A strappy Mary Jane - the perfect blend of style and comfort!
All clogs are made to order.
How should I care for my clogs?
Each pair of clogs will wear differently depending on the wearer. We recommend treating them with care - they are made from natural materials and will scratch, chip, and/or scuff. We do not consider these defects in the craftsmanship. An occasional mild cleaning and waxing will help to protect your shoes. We recommend Smith’s Leather Balm. It is a great product for both the leather uppers and wooden bases - plus, it is made right here in Maine! But as with any leather conditioner, it might change the “look” of your shoes so test it on a small, hidden area to be safe.
What are the differences in the base heights?
Currently we offer two bases - a “low base” and a “high base”. The low base tends to run on the wider side and is typically more comfortable for all day wear. The high base tends to be slightly more narrow, and is a good fit for those who would like to add a little more height - but still have a comfortable shoe.
Where do you get your materials?
We have searched high and low (it took YEARS!) to find the perfect wooden bases. Made from European hardwood, our bases are shipped directly from Sweden. We figured to be the best, we needed to use the best!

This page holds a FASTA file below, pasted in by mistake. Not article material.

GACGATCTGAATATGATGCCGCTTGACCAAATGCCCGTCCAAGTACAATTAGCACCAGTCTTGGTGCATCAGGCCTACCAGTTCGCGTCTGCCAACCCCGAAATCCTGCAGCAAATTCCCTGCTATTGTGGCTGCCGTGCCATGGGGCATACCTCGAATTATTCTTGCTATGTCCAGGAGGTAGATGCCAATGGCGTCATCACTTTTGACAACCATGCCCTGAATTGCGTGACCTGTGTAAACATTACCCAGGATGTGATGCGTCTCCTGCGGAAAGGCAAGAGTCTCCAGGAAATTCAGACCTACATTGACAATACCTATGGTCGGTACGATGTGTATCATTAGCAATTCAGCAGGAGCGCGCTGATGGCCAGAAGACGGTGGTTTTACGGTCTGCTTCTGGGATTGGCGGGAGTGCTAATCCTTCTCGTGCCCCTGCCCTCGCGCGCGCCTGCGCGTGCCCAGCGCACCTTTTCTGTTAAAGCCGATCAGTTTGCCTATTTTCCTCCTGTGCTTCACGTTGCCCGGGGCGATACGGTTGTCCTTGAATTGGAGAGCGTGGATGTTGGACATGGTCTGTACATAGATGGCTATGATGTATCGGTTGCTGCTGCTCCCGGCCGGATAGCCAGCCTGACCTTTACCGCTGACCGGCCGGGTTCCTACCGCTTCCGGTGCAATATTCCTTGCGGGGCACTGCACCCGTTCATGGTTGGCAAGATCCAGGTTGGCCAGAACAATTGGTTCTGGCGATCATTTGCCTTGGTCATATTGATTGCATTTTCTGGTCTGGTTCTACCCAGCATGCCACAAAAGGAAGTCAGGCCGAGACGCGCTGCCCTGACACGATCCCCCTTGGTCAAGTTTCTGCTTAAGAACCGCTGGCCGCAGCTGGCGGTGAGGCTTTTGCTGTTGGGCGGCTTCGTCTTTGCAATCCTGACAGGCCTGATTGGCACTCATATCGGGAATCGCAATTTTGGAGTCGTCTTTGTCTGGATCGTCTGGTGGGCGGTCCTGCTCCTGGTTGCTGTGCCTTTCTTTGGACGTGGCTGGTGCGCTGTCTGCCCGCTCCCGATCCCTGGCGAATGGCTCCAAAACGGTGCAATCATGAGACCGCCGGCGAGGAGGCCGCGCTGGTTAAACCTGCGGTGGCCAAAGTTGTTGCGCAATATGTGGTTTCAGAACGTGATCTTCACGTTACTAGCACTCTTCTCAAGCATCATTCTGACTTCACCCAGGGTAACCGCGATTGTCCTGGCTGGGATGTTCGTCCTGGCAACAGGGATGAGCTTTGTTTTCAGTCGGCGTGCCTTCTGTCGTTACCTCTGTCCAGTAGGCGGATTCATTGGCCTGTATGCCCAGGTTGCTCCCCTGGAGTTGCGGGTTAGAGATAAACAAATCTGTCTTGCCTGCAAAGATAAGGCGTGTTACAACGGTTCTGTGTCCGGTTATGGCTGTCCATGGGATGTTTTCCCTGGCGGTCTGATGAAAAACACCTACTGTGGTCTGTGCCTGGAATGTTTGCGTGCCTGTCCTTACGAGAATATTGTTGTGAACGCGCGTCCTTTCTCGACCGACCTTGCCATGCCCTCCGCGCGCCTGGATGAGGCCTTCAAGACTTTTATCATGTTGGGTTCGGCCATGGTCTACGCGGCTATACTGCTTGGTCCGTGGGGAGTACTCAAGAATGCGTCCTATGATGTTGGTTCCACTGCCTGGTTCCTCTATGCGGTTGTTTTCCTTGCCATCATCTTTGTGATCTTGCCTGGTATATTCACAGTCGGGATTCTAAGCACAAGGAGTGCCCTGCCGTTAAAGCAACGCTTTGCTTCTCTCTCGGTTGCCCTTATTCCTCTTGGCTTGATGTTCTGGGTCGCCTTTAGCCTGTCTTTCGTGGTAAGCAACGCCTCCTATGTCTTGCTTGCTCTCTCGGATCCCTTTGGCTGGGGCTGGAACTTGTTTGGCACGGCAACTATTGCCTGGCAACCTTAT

Our leather is sourced from the last remaining tannery in Maine. The quality just can’t be beat - and we love that it is made right here in our wonderful state!
My clogs chipped - can I return them?
Unfortunately, no. As they say in the clog world: “chips happen”. This is considered normal “wear and tear” and not a manufacturing defect. But the good thing is - they’re usually pretty easy to repair. If you’re feeling handy, a little wood glue should do the trick. But, if you’d rather not tackle the job any cobbler should be able to easily make the repair.
The bottom sole came off - can I still wear my clogs?
NO! Please bring them to a cobbler to have a new bottom piece attached. Wearing your clogs with out the bottom sole will quickly destroy the wood, making them unable to be resoled.